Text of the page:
pages The Price of Longing

by Yedidah Glass

Published in Issue No. 18 ~ November, 1998

I had been seeing Megan for approximately five months, but I had known her my entire life. I never enjoyed our meetings. They certainly could not be categorized as something as romantic as a rendezvous or as mercantile as a transaction. Although, I was attempting to procure from her an intangible, durable good that she had no idea she possessed.

Lifelong summers I spent studying this girl, disturbed by this girl I wanted to be. My waking moments were spent dreaming about her. My slumber was filled with her joy, her smell.

Upon graduation, we parted in a ceremony only I was aware of and took part in. I mourned her absence as a widow. She became a dim delineation of devotion and need in secret meditations and chants designed to make her appear before me in a darkened room or engrave her likeness in my mind. I yearned for her so deeply that I failed to remember her face.

A succession of men entangled me for short periods of time, but I was never present or fully aware of their presence. I saw every encounter as if viewing it on a motion picture screen. Their attempts to move me, to make me feel some sort of joy or pleasure ended in frustration, derision or violence.

I watched movies, saw plays, read books and every utterance, glance or gesture focused upon the woman in an attempt to replace this lost point of reference that was Megan. Perhaps these anonymous women I watched on the screen and on the street possessed the unknown element I sought.

Watching women, any women, began to take up more and more of my time. I went about my day, my job mechanically and maniacally, so that I could get to the thing, the act that I lived for – observation. For hours I would sit on a bench or at a corner cafĂ© and watch them pass. Alone. Tangled with a lover. Looking at their watches. Looking at themselves. Looking at me.

When I heard my named called out in the street that day, the wind carried the voice around me. It was as if the voice came to stand in front of me to block my way. I stood frozen on the sidewalk, tempted to lean against the lamppost beside me. I knew it was her carrying what I had been in search of.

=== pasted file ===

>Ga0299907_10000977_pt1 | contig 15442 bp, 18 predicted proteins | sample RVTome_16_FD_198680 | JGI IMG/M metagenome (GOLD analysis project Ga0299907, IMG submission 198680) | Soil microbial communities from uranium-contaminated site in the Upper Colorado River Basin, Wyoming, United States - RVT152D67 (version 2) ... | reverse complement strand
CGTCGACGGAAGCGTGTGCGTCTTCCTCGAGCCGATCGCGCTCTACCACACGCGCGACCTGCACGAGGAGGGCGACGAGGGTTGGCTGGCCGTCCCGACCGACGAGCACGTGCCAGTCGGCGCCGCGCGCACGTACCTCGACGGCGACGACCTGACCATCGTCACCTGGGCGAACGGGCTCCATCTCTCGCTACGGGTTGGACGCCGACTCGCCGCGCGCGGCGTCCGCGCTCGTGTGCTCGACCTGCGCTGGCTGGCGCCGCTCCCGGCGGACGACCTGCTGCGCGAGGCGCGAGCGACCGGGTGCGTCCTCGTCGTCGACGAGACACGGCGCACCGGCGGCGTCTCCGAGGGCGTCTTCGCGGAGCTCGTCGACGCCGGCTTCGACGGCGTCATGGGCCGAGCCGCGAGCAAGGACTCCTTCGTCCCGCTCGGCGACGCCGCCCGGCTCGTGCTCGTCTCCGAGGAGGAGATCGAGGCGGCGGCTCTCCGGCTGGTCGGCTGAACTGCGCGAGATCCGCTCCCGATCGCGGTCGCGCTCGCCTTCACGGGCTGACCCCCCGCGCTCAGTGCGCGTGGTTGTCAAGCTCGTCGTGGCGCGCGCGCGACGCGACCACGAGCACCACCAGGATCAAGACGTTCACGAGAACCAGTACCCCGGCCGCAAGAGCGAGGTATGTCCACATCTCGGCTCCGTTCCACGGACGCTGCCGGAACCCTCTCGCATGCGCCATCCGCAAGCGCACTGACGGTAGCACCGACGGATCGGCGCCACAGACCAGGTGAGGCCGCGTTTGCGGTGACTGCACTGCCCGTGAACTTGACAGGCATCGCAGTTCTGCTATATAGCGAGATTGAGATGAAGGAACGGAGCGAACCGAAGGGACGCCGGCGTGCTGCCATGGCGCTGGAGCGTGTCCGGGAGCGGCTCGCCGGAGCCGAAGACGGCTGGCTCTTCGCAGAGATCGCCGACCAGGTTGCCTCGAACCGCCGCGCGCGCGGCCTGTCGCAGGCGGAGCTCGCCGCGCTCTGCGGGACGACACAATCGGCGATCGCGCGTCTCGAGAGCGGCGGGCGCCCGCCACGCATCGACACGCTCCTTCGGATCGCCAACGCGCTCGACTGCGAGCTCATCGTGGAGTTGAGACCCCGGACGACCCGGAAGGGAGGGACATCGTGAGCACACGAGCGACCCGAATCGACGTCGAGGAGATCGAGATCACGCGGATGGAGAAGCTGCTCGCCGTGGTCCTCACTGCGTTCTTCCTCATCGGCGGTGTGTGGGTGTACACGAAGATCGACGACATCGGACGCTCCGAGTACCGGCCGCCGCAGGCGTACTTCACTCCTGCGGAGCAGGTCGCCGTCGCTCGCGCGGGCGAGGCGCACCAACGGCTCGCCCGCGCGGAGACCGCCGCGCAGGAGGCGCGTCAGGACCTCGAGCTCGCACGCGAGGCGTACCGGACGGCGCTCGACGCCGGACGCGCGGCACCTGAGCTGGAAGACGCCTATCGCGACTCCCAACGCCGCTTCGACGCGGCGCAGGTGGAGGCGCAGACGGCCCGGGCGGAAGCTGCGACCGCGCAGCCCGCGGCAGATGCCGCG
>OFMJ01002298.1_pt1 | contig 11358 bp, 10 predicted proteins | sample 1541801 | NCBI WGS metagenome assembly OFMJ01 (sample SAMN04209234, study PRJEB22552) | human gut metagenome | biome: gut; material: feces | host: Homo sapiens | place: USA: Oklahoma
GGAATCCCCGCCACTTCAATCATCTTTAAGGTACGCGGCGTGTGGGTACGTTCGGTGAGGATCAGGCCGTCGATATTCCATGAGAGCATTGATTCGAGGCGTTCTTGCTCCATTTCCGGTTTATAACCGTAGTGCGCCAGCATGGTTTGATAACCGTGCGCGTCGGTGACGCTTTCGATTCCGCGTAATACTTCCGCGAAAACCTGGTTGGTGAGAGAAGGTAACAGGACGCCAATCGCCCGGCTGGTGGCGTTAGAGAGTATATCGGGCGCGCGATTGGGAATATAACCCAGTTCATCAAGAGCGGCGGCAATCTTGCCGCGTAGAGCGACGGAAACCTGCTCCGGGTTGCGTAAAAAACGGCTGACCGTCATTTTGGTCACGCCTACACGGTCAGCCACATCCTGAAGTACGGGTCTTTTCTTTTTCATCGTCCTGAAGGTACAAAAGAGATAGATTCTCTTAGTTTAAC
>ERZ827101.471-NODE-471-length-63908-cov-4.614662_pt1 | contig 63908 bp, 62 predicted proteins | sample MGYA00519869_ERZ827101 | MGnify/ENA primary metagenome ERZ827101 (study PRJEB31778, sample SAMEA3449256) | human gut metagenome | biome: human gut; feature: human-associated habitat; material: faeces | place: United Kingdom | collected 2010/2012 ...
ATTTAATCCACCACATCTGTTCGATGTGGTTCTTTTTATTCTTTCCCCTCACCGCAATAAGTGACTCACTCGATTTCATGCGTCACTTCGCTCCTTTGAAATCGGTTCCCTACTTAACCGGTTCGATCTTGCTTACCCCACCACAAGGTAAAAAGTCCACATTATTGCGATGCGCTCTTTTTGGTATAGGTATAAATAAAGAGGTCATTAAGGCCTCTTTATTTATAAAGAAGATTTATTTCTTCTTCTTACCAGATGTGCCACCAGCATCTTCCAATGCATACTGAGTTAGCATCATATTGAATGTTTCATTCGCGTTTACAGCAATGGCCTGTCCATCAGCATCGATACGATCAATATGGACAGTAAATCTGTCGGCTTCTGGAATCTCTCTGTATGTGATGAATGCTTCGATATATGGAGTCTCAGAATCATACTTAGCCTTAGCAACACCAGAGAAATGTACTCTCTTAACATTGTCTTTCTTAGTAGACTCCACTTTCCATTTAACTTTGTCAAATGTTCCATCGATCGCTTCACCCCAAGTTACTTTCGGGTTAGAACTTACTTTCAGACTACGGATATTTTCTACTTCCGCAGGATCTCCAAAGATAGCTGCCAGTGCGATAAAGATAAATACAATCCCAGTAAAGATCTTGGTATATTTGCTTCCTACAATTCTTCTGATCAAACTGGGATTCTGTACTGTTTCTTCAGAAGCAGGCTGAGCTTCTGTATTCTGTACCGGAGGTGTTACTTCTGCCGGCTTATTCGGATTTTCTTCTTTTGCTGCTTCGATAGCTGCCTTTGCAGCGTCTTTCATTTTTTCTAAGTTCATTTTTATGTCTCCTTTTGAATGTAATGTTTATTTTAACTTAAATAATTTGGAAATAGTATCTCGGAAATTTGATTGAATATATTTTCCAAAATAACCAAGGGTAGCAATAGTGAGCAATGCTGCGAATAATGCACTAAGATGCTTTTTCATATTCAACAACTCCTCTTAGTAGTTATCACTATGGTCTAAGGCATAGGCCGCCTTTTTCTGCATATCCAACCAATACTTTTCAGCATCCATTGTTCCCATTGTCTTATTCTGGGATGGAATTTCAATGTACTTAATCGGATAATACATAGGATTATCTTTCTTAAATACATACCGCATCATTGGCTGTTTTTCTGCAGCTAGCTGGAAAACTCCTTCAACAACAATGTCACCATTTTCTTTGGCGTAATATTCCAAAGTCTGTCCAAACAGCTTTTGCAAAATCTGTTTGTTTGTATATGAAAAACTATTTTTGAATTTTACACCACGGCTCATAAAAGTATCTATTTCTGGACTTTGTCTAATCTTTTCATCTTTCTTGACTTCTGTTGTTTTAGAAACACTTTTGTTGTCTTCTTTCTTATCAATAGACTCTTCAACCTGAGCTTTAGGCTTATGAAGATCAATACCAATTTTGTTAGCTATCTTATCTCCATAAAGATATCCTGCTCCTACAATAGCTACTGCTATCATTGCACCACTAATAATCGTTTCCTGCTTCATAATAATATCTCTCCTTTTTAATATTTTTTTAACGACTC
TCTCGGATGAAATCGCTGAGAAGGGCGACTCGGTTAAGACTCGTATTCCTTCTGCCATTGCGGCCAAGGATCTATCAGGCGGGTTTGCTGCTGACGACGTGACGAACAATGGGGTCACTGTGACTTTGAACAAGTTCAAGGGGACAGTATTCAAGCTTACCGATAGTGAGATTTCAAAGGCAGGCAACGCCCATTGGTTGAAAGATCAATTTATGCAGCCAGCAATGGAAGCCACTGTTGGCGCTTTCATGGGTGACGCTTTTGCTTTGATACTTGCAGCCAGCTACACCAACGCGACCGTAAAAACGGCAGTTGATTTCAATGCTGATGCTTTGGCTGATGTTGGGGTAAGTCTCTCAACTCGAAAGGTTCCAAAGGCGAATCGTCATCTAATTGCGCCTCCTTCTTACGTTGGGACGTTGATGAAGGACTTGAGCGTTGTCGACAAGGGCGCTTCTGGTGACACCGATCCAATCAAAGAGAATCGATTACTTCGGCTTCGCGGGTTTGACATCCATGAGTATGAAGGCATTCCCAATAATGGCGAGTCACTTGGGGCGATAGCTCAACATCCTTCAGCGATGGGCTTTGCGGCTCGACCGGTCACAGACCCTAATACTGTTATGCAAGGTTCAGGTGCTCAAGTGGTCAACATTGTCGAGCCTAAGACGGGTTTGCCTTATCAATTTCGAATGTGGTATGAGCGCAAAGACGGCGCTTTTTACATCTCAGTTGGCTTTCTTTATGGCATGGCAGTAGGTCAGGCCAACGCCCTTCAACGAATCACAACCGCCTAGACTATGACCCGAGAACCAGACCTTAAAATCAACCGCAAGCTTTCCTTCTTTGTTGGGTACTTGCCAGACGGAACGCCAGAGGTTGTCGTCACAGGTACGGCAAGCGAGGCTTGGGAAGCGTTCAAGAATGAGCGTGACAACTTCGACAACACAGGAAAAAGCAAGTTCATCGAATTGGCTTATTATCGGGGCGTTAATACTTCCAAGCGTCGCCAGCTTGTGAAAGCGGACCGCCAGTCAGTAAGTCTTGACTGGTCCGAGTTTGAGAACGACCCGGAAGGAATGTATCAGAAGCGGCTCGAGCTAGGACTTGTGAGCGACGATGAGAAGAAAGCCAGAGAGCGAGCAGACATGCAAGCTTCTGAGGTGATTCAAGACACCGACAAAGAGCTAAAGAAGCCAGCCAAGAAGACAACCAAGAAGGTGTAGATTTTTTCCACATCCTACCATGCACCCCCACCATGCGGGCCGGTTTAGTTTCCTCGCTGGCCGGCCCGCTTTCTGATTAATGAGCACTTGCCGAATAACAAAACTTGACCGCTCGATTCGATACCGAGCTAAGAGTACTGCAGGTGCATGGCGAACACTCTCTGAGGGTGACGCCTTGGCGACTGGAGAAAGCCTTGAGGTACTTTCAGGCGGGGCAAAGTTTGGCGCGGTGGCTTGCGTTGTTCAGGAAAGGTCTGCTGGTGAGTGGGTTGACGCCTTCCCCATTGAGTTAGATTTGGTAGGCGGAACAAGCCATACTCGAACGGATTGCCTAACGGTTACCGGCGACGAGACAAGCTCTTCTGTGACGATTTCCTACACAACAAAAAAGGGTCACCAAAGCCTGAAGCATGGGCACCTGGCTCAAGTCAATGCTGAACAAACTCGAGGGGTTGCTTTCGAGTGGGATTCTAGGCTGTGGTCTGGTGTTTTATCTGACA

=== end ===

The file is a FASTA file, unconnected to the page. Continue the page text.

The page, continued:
She stood in front of me breathing heavily because she had run across the street to catch up with me. Her breath hung between us like diaphanous cotton candy inviting my tongue to taste. I could only look at her lips move. She was saying something about being so happy she ran into me and she flung her arms around me.

So began the innocent, platonic lunches and dinners. Our conversations became more and more peppered with the language of familiar partners. The night she faced me and wove her fingers into my hair I thought, finally, the secret I had demanded to know would be revealed to me.

I spent night after night in her arms, beneath her, behind her, hoping to finally have this knowledge that would make me complete. She never held herself back from the coarseness of our emotions or the sensations of the closeness that we summoned in the rites of the dark.

In vain I repeatedly attempted to lay myself on the altar of the moment, but I only saw our coiled, moist flesh reflected in the 50-inch television set across from the couch. Here I was with the one woman who held the answer to my riddle, and all I could see was that which I had seen before in my hunt.

That night she had called me with tears tickling her voice. She could no longer see me. She truly loved me, but when we were together she felt more alone. I could only hang up the phone with submission to the truth of her words. I so coveted the discovery to Megan that I had lost the significance of me.

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Yedidah Glass is a short story writer living in the South. To support her book, magazine and movie addictions she has opted to keep her day job - for the time being.